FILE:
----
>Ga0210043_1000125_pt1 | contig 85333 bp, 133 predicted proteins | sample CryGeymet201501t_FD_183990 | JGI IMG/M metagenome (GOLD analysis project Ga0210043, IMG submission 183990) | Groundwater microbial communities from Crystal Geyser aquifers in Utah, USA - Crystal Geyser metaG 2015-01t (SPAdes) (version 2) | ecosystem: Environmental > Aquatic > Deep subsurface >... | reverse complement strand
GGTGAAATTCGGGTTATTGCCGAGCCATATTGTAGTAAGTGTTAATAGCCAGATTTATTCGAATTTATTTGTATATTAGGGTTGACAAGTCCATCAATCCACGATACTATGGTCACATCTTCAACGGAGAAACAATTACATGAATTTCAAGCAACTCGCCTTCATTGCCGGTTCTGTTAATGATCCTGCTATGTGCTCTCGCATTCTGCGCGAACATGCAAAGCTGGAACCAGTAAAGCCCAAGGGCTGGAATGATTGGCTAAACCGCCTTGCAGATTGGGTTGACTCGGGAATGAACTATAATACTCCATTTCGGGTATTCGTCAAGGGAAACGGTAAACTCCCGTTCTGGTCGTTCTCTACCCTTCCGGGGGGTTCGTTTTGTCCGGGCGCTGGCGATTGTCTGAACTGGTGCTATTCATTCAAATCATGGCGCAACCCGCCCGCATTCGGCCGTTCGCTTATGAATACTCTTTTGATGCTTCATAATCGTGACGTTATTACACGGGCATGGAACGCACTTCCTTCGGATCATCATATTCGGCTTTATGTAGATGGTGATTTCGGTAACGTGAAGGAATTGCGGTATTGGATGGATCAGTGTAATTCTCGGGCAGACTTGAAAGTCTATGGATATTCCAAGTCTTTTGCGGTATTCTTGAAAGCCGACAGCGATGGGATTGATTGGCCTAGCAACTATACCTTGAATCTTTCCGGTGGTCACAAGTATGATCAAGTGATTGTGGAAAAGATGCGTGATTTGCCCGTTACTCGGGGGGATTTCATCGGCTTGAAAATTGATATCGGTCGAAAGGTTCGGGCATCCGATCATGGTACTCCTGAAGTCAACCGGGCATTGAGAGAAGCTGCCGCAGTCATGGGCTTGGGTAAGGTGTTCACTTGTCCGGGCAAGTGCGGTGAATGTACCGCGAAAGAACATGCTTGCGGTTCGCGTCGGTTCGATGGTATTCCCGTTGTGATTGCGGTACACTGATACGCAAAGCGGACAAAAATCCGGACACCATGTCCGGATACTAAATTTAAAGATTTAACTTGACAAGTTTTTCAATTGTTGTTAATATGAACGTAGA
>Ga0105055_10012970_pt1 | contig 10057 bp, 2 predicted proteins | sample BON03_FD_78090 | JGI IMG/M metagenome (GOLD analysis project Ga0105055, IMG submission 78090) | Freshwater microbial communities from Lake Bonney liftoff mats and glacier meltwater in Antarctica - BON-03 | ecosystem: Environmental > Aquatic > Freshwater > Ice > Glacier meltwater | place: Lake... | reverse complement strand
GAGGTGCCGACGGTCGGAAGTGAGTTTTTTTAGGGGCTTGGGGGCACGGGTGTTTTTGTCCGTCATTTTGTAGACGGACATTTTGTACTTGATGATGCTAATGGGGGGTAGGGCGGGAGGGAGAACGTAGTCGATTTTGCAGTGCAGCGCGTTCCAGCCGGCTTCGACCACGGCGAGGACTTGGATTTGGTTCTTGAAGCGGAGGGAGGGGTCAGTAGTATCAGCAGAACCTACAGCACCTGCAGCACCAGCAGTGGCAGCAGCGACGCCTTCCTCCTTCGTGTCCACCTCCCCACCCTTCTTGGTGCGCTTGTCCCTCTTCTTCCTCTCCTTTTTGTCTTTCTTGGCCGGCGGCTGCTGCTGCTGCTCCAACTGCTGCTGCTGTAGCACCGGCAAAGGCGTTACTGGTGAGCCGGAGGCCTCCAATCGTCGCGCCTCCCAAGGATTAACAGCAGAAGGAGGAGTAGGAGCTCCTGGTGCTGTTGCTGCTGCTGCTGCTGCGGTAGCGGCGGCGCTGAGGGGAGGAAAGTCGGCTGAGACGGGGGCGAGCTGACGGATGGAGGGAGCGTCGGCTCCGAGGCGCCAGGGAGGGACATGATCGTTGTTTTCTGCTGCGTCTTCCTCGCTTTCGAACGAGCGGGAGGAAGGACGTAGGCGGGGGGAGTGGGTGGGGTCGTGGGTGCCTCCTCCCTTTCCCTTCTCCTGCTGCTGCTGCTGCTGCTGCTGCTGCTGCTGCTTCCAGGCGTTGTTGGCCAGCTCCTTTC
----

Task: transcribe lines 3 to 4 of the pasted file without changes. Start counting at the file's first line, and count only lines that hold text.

>Ga0105055_10012970_pt1 | contig 10057 bp, 2 predicted proteins | sample BON03_FD_78090 | JGI IMG/M metagenome (GOLD analysis project Ga0105055, IMG submission 78090) | Freshwater microbial communities from Lake Bonney liftoff mats and glacier meltwater in Antarctica - BON-03 | ecosystem: Environmental > Aquatic > Freshwater > Ice > Glacier meltwater | place: Lake... | reverse complement strand
GAGGTGCCGACGGTCGGAAGTGAGTTTTTTTAGGGGCTTGGGGGCACGGGTGTTTTTGTCCGTCATTTTGTAGACGGACATTTTGTACTTGATGATGCTAATGGGGGGTAGGGCGGGAGGGAGAACGTAGTCGATTTTGCAGTGCAGCGCGTTCCAGCCGGCTTCGACCACGGCGAGGACTTGGATTTGGTTCTTGAAGCGGAGGGAGGGGTCAGTAGTATCAGCAGAACCTACAGCACCTGCAGCACCAGCAGTGGCAGCAGCGACGCCTTCCTCCTTCGTGTCCACCTCCCCACCCTTCTTGGTGCGCTTGTCCCTCTTCTTCCTCTCCTTTTTGTCTTTCTTGGCCGGCGGCTGCTGCTGCTGCTCCAACTGCTGCTGCTGTAGCACCGGCAAAGGCGTTACTGGTGAGCCGGAGGCCTCCAATCGTCGCGCCTCCCAAGGATTAACAGCAGAAGGAGGAGTAGGAGCTCCTGGTGCTGTTGCTGCTGCTGCTGCTGCGGTAGCGGCGGCGCTGAGGGGAGGAAAGTCGGCTGAGACGGGGGCGAGCTGACGGATGGAGGGAGCGTCGGCTCCGAGGCGCCAGGGAGGGACATGATCGTTGTTTTCTGCTGCGTCTTCCTCGCTTTCGAACGAGCGGGAGGAAGGACGTAGGCGGGGGGAGTGGGTGGGGTCGTGGGTGCCTCCTCCCTTTCCCTTCTCCTGCTGCTGCTGCTGCTGCTGCTGCTGCTGCTGCTTCCAGGCGTTGTTGGCCAGCTCCTTTC